On Friday, December 5, 2014, InterPlay Atlanta received a special treat--a performance workshop, "The Power of Story," with Ginny Going and Tom Henderson, national InterPlayers visiting from Raleigh, North Carolina.
Here's the description that Ginny and Tom gave InterPlay Atlanta to advertise the performance workshop:
What makes a story interesting?
Answer: Almost anything. The details of our lives are interesting because they connect to the universal themes of our human condition. We know this from the experience of babbling (performing for each other). What about a story in performance? Same answer, and the techniques are not so different. The most important thing is this -- be excited about telling your story! Even seemingly mundane stories can be entertaining if you're excited about telling it. If you're not excited, your audience won't be either. We'll play with ideas and tools for bringing fullness to your story telling thus generating engagement with your audience.
InterPlay performance is about stepping into our fullness said Ginny Going in her introduction at the beginning of the workshop. It's all about intensity. We step into our big body out of our ordinary body. We make shifts and create contrasts. She referenced our workshop, "Give Performance a Hug" with Phil Porter and how we worked with expanding our range from fast to slow, loud to soft, and big and small. Ask yourself, "How can I build contrast in dynamics?"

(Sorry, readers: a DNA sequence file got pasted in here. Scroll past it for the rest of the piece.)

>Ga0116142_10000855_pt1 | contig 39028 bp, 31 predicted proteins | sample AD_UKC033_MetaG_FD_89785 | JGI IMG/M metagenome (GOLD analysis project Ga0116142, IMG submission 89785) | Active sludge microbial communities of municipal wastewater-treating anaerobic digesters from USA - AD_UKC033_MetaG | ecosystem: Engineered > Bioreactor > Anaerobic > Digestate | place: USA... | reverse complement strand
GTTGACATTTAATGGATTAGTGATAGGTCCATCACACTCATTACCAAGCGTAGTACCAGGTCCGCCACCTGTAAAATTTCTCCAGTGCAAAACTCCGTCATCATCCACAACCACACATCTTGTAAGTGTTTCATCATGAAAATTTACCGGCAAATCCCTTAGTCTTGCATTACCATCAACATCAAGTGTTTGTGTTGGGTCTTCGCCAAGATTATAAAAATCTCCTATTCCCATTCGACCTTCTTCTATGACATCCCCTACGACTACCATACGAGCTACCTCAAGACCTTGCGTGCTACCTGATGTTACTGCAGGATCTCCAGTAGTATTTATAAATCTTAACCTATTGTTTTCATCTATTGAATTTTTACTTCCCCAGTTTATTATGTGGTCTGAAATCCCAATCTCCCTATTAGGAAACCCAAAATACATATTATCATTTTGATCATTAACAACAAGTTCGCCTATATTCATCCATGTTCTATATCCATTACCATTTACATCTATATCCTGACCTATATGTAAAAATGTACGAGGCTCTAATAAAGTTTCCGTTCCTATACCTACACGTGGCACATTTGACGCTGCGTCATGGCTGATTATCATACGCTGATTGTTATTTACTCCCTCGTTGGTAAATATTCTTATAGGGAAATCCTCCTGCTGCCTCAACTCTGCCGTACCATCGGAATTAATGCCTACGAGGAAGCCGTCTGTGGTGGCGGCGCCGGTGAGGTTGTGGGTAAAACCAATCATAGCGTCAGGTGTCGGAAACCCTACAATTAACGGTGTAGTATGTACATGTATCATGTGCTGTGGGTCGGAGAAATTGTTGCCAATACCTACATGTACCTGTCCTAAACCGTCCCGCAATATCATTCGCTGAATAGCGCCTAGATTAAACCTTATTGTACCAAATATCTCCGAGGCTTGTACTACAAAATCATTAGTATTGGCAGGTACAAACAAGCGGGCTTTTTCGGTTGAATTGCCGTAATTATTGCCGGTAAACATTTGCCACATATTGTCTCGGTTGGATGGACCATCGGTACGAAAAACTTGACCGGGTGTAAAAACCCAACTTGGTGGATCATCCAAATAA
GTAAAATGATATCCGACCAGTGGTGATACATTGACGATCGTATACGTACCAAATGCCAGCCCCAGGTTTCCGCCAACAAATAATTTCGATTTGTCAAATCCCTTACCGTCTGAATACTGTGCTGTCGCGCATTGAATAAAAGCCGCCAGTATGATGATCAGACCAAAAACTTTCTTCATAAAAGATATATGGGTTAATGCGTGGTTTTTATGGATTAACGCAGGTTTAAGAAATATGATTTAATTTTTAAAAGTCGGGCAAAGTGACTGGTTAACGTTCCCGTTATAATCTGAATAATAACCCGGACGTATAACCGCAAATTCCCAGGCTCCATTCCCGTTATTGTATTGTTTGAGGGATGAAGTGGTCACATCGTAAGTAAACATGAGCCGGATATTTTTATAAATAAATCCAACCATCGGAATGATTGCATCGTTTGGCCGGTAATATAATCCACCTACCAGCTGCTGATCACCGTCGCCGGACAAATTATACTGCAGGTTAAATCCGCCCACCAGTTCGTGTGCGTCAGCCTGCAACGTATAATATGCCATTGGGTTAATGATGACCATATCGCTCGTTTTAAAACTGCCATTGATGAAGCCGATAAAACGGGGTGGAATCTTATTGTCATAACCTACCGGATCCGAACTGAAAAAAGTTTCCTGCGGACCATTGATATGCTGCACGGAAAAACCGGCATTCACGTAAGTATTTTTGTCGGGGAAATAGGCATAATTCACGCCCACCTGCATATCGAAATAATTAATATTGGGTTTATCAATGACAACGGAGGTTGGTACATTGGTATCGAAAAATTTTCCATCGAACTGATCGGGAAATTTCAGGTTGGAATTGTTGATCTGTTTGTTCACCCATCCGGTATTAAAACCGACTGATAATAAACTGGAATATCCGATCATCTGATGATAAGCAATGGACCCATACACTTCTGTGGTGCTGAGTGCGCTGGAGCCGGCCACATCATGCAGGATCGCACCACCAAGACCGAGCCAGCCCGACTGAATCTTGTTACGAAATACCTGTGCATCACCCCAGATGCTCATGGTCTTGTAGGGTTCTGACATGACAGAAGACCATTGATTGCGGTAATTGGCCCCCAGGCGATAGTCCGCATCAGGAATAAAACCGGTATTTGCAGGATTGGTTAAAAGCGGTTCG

After warming up InterPlay fashion, Tom Henderson led us in a series of story telling exercises using 3 different techniques:
1. DISCARDING CHRONOLOGICAL ORDER
First, we got practice discarding chronological order. We were given instructions to start our stories some where else other than the beginning. I stated my story in the middle of a July morning in the badlands of Montana out fossil hunting just when the 40 mile winds started blowing us down the hillside and across the rock encrusted terrain. What liberation to forgo details and jump into where the action starts! I could have started at the end when all the fossil hunters sat cloistered in a trailer huddling over their computers waiting for the hostile winds to settle down.
|TEACHING BY DOING. Here Tom Henderson teaches the power story telling by telling his own story. Tom and Ginny brought 20 years of InterPlay experience to the InterPlay Atlanta performance workshop. (photo by Ruth Schowalter)|
Then we had a chance to find a point in our stories where we could become inarticulate and speak in gibberish or a made up language. Tom demonstrated with a story of his own about the presence of a dangerous chemical in his work environment. The gibberish can express frustation, confusion, or anything that just fails to be expressed adequately using words.
3. THE LEFT TURN
This story telling technique allows story tellers to digress from the main plot of the narrative, to follow a topic that comes up in the story but is not central to it. The story teller can return to the main storyline or continue to follow the "left turn."